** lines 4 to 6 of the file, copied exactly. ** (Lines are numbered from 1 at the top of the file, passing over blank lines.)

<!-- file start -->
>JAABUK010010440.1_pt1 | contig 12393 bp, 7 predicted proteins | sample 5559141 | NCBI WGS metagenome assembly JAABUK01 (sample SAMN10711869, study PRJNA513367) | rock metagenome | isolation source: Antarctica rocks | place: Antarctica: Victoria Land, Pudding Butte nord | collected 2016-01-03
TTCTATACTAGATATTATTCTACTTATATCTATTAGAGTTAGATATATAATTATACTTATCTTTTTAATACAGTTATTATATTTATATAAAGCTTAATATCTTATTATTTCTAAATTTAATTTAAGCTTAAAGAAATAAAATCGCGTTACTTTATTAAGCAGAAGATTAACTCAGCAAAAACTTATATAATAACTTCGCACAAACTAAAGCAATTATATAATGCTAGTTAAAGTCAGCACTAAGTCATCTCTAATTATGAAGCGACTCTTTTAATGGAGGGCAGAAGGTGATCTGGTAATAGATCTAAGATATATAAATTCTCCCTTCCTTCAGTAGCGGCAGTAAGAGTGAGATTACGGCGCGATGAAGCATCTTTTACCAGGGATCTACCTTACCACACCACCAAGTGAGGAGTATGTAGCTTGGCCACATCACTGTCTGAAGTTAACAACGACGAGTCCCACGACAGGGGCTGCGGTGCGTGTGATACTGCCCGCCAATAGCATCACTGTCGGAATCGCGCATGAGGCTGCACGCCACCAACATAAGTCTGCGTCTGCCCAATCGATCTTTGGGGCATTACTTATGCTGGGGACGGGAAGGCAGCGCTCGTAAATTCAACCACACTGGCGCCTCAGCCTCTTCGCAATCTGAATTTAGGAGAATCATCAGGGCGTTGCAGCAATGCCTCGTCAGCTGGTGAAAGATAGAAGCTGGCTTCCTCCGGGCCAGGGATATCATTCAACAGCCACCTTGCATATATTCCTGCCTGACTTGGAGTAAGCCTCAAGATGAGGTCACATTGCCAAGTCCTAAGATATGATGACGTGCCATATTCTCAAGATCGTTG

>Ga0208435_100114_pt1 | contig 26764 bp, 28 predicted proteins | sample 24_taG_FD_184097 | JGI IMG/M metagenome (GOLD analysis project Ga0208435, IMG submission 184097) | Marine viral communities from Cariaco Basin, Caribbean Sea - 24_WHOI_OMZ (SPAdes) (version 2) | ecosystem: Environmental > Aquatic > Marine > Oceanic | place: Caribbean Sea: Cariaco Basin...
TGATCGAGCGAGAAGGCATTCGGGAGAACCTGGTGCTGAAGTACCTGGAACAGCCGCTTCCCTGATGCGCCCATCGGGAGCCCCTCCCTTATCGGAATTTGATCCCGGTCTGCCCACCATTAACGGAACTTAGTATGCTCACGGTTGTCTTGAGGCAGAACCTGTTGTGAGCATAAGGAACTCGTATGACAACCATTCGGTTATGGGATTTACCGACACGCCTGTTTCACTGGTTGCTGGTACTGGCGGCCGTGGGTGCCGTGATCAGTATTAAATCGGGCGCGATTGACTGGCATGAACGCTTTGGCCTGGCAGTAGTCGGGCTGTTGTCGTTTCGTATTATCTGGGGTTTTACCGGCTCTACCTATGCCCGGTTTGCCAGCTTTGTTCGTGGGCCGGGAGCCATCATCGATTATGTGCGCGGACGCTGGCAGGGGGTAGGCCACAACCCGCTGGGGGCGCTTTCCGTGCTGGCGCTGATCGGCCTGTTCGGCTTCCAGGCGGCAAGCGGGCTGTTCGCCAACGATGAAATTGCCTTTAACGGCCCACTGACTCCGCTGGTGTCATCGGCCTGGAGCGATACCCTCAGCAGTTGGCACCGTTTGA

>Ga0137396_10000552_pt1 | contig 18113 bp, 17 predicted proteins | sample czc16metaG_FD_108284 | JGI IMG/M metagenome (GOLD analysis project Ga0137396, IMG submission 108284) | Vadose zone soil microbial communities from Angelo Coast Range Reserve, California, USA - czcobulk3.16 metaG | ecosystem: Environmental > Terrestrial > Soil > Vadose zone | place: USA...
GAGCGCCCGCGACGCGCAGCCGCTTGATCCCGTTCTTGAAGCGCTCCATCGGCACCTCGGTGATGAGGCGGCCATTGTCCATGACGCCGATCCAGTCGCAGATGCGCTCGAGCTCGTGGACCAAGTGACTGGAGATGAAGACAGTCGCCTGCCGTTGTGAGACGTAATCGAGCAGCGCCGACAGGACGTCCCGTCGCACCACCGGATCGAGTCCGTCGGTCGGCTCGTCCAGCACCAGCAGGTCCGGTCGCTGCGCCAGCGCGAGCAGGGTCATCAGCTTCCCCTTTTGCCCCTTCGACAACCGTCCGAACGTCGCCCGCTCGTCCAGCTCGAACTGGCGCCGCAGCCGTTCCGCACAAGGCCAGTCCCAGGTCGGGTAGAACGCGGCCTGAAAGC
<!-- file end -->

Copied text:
TGATCGAGCGAGAAGGCATTCGGGAGAACCTGGTGCTGAAGTACCTGGAACAGCCGCTTCCCTGATGCGCCCATCGGGAGCCCCTCCCTTATCGGAATTTGATCCCGGTCTGCCCACCATTAACGGAACTTAGTATGCTCACGGTTGTCTTGAGGCAGAACCTGTTGTGAGCATAAGGAACTCGTATGACAACCATTCGGTTATGGGATTTACCGACACGCCTGTTTCACTGGTTGCTGGTACTGGCGGCCGTGGGTGCCGTGATCAGTATTAAATCGGGCGCGATTGACTGGCATGAACGCTTTGGCCTGGCAGTAGTCGGGCTGTTGTCGTTTCGTATTATCTGGGGTTTTACCGGCTCTACCTATGCCCGGTTTGCCAGCTTTGTTCGTGGGCCGGGAGCCATCATCGATTATGTGCGCGGACGCTGGCAGGGGGTAGGCCACAACCCGCTGGGGGCGCTTTCCGTGCTGGCGCTGATCGGCCTGTTCGGCTTCCAGGCGGCAAGCGGGCTGTTCGCCAACGATGAAATTGCCTTTAACGGCCCACTGACTCCGCTGGTGTCATCGGCCTGGAGCGATACCCTCAGCAGTTGGCACCGTTTGA

>Ga0137396_10000552_pt1 | contig 18113 bp, 17 predicted proteins | sample czc16metaG_FD_108284 | JGI IMG/M metagenome (GOLD analysis project Ga0137396, IMG submission 108284) | Vadose zone soil microbial communities from Angelo Coast Range Reserve, California, USA - czcobulk3.16 metaG | ecosystem: Environmental > Terrestrial > Soil > Vadose zone | place: USA...
GAGCGCCCGCGACGCGCAGCCGCTTGATCCCGTTCTTGAAGCGCTCCATCGGCACCTCGGTGATGAGGCGGCCATTGTCCATGACGCCGATCCAGTCGCAGATGCGCTCGAGCTCGTGGACCAAGTGACTGGAGATGAAGACAGTCGCCTGCCGTTGTGAGACGTAATCGAGCAGCGCCGACAGGACGTCCCGTCGCACCACCGGATCGAGTCCGTCGGTCGGCTCGTCCAGCACCAGCAGGTCCGGTCGCTGCGCCAGCGCGAGCAGGGTCATCAGCTTCCCCTTTTGCCCCTTCGACAACCGTCCGAACGTCGCCCGCTCGTCCAGCTCGAACTGGCGCCGCAGCCGTTCCGCACAAGGCCAGTCCCAGGTCGGGTAGAACGCGGCCTGAAAGC